On Brighton beach: austerity, alienation and the battle for democracy

The neo-liberal project has purged democracy from almost every corner of our lives. In doing so, it has changed our understanding of the world, and so who we are. A council tax referendum in Brighton would be a signal that England's democratic soul is still alive.

Speaking up for the state

The state should not be approached as something to sell off or shrink but rather something that the public needs to reclaim.

Stuart Hall: a bright star

He was committed to intervening publically on key political questions: he never followed a narrow academic path but knew theory was an essential lens for critique. Obituary.

Meeting Stuart Hall’s voice

Stuart Hall’s signature image is perhaps the way in which he worked an audience with his accessible and in-depth sharp intellectual analysis, often with vital specks of humour here and there. Obituary.

The political storm over Scotland’s currency

What can be learnt from the recent intervention of George Osborne, and why Westminster continues to inadvertently undermine the case for union.

Times with Stuart

A memorial tribute to the ‘unpretentious, stylish academic’ - Stuart Hall - who had a deep and abiding love for ordinary everyday life and ordinary people.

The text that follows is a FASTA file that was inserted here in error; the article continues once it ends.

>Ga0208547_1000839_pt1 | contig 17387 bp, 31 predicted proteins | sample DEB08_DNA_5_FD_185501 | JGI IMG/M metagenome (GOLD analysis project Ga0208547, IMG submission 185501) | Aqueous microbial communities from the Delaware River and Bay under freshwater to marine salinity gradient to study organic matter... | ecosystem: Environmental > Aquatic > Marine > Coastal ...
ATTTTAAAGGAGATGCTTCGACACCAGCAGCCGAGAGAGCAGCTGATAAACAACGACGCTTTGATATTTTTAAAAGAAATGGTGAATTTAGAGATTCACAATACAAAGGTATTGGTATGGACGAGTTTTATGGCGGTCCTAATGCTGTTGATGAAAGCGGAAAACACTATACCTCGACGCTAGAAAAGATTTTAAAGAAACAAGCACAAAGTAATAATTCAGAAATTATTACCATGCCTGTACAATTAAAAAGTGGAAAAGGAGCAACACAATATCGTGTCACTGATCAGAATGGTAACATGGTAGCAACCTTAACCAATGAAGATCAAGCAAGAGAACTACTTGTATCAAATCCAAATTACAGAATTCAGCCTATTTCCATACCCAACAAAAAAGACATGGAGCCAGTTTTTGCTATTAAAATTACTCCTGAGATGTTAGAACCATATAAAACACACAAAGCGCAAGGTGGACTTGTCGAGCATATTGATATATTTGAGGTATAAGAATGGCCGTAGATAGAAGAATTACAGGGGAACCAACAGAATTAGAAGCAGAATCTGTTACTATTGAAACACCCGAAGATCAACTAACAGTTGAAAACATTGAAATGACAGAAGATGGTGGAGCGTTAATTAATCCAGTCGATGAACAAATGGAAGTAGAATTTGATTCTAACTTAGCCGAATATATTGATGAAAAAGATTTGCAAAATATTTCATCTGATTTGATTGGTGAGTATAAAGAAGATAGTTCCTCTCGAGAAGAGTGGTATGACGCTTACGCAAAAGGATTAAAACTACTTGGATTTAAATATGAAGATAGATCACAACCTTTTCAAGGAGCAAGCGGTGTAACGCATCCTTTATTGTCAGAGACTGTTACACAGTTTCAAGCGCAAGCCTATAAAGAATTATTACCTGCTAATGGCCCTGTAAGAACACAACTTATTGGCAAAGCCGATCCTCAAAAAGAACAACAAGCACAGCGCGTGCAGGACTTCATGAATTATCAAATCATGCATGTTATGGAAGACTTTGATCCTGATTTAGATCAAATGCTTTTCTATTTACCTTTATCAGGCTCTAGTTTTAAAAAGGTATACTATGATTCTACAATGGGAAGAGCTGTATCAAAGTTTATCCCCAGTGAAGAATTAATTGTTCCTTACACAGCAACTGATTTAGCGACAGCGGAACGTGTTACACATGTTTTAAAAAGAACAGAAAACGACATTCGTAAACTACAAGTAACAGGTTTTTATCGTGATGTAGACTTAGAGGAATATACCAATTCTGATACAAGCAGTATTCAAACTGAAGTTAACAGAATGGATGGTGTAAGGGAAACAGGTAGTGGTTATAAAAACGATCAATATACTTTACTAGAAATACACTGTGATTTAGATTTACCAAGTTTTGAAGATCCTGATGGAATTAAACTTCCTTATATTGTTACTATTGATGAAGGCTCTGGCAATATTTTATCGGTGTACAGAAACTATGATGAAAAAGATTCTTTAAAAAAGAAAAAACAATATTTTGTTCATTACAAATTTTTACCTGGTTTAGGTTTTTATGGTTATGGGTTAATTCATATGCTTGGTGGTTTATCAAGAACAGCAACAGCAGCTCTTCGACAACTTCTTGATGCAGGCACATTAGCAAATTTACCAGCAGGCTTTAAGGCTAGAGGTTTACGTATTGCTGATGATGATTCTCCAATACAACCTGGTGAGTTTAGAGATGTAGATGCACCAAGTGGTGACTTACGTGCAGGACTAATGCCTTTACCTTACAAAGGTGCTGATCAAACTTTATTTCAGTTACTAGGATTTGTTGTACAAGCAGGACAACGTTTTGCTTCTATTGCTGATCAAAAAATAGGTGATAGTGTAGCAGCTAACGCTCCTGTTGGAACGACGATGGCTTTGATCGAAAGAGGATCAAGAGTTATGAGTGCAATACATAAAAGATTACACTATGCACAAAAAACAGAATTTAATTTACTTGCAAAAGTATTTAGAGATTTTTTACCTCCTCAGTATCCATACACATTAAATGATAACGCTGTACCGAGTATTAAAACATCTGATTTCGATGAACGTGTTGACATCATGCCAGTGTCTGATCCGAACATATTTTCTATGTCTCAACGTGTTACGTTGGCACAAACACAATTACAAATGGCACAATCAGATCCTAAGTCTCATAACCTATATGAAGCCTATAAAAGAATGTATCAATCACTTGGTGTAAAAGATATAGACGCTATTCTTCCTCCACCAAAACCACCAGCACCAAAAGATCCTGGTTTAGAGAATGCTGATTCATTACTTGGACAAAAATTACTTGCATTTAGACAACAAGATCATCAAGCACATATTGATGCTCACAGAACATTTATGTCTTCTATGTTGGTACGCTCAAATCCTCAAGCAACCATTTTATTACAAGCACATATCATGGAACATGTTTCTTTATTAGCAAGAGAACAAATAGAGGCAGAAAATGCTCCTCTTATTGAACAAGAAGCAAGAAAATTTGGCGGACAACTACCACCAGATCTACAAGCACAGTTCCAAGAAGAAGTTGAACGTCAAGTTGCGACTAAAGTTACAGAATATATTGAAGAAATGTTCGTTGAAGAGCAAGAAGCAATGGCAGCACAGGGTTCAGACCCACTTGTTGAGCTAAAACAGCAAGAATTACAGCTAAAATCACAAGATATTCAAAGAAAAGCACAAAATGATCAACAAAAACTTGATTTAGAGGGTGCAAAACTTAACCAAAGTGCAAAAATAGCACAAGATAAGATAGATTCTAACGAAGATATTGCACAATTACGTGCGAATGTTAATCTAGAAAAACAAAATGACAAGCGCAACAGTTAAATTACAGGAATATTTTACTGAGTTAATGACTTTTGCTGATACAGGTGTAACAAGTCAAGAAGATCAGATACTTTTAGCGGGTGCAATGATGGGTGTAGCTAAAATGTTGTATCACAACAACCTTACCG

Lords report does little to weaken media barons

Despite some positive noises the Lords Communications Committee's recent report does not go nearly far enough to address Britain's dysfunctional media.

Climate - how UKIP and the Tory right will defeat themselves

Why are those so opposed to migration so blind to something that will cause it to increase so dramatically?

Dear BBC, you are not alone

As the great and the good flog dead horses in front of the Commons Culture, Media and Sport select committee, the Corporation is nevertheless far from being in as parlous a state as its children – public service broadcasters established in its image in the ‘white dominions’ of Australia, New Zealand, and Canada.

Ed Miliband, the NHS, and the lurch back towards Blairism

Ed Miliband’s Hugo Young lecture this week represents a giant step back to Blairism, and an extended statement of Labour’s failure to get the message.

The UK isn't investing anything in its future

When all things are taken into account, the UK is in effect investing nothing in its future economy. The coalition may have conjured some temporary growth, but we need serious change if we wish to avoid long term decline.

Scotland should relish the chance to run its own currency

The pound is a free floating currency. No one needs Osborne's permission to use it. But it is also a very expensive currency, destroying Scottish exports and so Scottish jobs. Independence will bring the opportunity for Scots to set up their own currency. It's one they should grab.

UK watchdog takes another bite out of failing outsourcer G4S

Commercial outsourcers fail and fail again. Privatisation hurtles on. The Public Accounts Committee has been interrogating executives and civil servants about the degradation of asylum housing in England.

The nasty country? Debating immigration in the UK